Hector Avalos’s New Book is a tour de force, Part 3

This is the final part of my review of Dr. Avalos's new book, Slavery, Abolitionism, and the Ethics of Biblical Scholarship, which I began writing about right here. You'll just have to get it at some point and read it for yourselves. But it is really really good, just what the doctor ordered! ;-)

In chapter 3 Avalos surveys contemporary ancient near-eastern literature along with that of the Greco-Roman world. he summarizes this chapter up in these words:
Once we examine those primary Near Eastern sources, we do not find much that is new in Christianity, and we find many Near Eastern advantages that the Bible did not offer slaves...If Christianity made any advances, it would not be because it was original, but because it reverted to ‘pagan’ practices that preceded it. (p. 61)
In chapter 4 the good doctor examines the most important OT passages on slavery:
Genesis 1:26: Let Dominion Begin
Genesis 3:16 and Female Subjugation
Genesis 9:19-27 and Noah’s Curse
Genesis 16: Rape of a Slave Woman?
Genesis 17:12 and Genital Mutilation
Genesis 17:23: Abraham, the Blessed Slavemaster
Exodus 1-15: A Liberationist Paradigm?
Exodus 20:10 / Deuteronomy 5:12-15 and the Sabbath
Exodus 21:1-6 and Term Limits
Exodus 21:16 and “Manstealing”
Exodus 21:20: Killing Slaves
Exodus 21:26-27: Beating Manumission
Leviticus 25:42: Who’s your Master?
Leviticus 25:35-43: Jubilee Manumission
Leviticus 25:44-46: Enslaving Outsiders
Deuteronomy 15 and Inner Biblical Progress
Deuteronomy 23:15: Fugitive Slaves
1 Samuel 8: Exclusive Service to Yahweh?
Ezra 2:64-65 and Slave Societies
Job 31:13-15 and Justice for Slaves
Joel 2:28-29: Possessing Slaves
Take for instance Leviticus 25:39-46 which was "certainly one of the most often quoted by pro-slavery advocates to demonstrate that God allowed slavery." (p. 86) It reads:
And if your brother becomes poor beside you, and sells himself to you, you shall not make him serve as a slave: he shall be with you as a hired servant and as a sojourner. He shall serve with you until the year of the jubilee; then he shall go out from you, he and his children with him, and go back to his own family, and return to the possession of his fathers. For they are my servants, whom I brought forth out of the land of Egypt; they shall not be sold as slaves. You shall not rule over him with harshness, but shall fear your God. As for your male and female slaves whom you may have: you may buy male and female slaves from among the nations that are round about you. You may also buy from among the strangers who sojourn with you and their families that are with you, who have been born in your land; and they may be your property. You may bequeath them to your sons after you, to inherit as a possession for ever; you may make slaves of them, but over your brethren the people of Israel you shall not rule, one over another, with harshness (Lev. 25.39-46).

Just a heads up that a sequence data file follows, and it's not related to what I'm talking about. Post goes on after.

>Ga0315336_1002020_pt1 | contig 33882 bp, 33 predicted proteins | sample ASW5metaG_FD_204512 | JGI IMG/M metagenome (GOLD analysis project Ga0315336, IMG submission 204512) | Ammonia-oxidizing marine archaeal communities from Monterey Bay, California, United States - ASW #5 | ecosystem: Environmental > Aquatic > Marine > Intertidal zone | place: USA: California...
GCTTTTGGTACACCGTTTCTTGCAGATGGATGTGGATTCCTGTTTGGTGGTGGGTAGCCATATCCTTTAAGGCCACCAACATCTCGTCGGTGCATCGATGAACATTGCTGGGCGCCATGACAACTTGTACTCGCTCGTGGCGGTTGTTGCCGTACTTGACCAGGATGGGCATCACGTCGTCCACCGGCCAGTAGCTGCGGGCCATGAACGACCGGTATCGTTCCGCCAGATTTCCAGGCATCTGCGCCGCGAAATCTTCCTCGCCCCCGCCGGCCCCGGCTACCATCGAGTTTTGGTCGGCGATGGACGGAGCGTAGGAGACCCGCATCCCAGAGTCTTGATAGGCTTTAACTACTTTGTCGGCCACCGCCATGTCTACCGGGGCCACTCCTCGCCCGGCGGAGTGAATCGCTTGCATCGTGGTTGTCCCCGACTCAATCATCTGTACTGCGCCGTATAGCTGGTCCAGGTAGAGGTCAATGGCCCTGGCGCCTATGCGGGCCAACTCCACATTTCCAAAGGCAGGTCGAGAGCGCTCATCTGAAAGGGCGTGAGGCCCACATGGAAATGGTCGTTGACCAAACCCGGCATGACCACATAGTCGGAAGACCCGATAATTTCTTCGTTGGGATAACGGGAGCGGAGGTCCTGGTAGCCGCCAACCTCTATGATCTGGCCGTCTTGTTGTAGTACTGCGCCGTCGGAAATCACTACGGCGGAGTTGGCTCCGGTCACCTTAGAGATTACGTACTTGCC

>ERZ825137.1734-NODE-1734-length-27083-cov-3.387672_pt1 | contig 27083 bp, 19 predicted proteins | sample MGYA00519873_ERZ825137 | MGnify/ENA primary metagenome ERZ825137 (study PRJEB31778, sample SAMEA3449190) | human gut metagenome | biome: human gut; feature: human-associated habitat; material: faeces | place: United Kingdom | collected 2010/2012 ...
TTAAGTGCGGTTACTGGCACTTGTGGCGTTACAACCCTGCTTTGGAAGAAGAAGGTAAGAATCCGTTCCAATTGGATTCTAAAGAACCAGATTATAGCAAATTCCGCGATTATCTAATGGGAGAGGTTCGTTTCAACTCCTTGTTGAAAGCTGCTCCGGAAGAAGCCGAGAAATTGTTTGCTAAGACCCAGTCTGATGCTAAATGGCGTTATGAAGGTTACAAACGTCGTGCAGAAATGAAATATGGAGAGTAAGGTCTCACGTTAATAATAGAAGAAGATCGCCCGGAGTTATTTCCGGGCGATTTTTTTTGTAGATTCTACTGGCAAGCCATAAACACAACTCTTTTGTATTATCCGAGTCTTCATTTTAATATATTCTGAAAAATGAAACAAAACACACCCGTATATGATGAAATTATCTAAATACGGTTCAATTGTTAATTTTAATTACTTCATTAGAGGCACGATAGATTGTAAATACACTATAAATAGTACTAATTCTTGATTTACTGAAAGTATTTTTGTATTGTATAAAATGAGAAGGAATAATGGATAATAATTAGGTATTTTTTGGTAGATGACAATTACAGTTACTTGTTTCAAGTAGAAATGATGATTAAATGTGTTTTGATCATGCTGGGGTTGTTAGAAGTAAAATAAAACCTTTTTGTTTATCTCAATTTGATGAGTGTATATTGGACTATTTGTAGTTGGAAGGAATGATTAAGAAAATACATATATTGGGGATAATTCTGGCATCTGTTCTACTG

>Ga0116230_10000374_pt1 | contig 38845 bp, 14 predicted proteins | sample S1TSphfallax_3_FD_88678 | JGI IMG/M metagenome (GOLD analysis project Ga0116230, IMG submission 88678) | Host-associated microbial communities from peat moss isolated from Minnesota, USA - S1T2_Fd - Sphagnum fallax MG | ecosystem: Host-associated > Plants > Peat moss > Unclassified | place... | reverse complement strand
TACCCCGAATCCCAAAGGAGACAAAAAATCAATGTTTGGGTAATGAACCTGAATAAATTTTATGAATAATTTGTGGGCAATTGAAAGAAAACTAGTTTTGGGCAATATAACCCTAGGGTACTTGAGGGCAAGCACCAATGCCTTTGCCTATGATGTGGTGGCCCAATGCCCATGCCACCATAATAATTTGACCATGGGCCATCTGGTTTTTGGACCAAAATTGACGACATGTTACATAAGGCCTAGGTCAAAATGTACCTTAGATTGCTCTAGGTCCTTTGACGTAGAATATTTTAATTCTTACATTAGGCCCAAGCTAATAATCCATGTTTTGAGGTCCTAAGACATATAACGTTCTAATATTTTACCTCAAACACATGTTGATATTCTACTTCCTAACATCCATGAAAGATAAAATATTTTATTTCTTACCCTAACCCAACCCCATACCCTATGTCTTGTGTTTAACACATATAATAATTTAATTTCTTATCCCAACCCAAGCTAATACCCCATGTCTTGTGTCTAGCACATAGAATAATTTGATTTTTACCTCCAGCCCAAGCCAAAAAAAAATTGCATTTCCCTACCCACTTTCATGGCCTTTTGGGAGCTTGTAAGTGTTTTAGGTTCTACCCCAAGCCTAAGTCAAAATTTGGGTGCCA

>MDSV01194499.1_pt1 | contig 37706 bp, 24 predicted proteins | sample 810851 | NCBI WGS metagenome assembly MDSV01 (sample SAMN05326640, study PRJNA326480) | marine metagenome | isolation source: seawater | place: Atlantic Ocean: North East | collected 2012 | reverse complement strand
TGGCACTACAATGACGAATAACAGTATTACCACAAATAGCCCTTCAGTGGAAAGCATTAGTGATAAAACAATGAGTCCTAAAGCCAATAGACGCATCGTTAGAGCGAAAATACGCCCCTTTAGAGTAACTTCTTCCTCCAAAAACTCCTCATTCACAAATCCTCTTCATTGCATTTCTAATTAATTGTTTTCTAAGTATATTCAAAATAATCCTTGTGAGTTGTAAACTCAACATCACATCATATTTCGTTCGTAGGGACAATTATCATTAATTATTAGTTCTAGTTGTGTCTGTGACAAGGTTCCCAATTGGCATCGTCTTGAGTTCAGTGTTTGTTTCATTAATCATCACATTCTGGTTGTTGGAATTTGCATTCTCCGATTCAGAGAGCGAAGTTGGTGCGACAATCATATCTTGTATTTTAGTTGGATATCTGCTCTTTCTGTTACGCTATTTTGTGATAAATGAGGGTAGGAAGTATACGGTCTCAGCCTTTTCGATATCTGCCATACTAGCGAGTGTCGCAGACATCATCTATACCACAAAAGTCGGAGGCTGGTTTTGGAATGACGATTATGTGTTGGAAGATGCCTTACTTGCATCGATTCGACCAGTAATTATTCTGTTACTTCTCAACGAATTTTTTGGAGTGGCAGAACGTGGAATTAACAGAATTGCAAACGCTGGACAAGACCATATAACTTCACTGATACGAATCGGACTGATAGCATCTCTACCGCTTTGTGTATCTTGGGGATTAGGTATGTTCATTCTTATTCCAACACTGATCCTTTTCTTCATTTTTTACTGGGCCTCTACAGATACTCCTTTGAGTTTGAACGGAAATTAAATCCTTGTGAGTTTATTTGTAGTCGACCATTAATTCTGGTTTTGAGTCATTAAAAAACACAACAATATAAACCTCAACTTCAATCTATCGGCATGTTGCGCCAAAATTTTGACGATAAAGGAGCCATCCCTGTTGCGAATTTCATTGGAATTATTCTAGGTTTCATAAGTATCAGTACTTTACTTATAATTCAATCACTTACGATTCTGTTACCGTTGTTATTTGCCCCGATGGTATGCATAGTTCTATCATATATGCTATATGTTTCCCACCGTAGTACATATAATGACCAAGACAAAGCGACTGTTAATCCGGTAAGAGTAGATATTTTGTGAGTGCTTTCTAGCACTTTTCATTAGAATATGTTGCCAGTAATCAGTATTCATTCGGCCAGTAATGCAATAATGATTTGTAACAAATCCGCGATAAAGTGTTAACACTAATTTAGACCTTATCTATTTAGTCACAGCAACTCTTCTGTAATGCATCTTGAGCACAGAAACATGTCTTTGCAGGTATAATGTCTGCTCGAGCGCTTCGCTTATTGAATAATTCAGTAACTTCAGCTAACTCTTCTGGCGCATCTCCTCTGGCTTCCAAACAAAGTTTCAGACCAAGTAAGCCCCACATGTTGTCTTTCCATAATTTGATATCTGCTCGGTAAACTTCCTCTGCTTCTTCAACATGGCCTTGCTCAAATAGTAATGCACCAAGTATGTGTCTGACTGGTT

It has been claimed by some biblical scholars and apologists that the word for slaves used in the OT ('ebed) "means servant, a subordinate, an official, but does not connote ownership of the person." Avalos argues such a conclusion "is clearly contradicted" by this passage, "for it uses the word ‘ebed when describing how the Israelites are allowed to buy slaves. Verse 45 states that an ‘ebed ‘may be your property’ and may be inherited by the slavemaster’s children (v. 46). If buying and inheriting an ‘ebed does not ‘connote ownership of a person’, then what does?" (p. 64)

Some biblical scholars, Avalos tells us, think this passage "was meant to revise the law in Exodus 21.6," which allows the enslavement of Hebrews. Leviticus 25.39-44, in contrast, specifically prohibits enslaving Hebrews, and shifts slavery completely to outsiders. If this is the case, then "calling this an ‘advance’ would be most questionable." Why? Because "one could argue that it bespeaks of a further differentiation between insiders and outsiders that later authorized the enslavement of non-Christians, including Muslims and Africans." (pp. 86-87)

There is a lot to say for this chapter which Avalos sums up in these words:
This brief survey of representative biblical passages shows a repeated attempt by modern biblical scholars to mitigate the ethical implications of slavery in the Hebrew Bible. Some scholars ignore the slavery theme, and others try to engage in comparative ethics in order to show the superiority of biblical directives. A repeated technique is to compare the ‘biblical’ best with the pagan ‘worst’. In all cases, we can find misrepresentation of neighboring cultures and/or the omission of countervailing examples and evidence.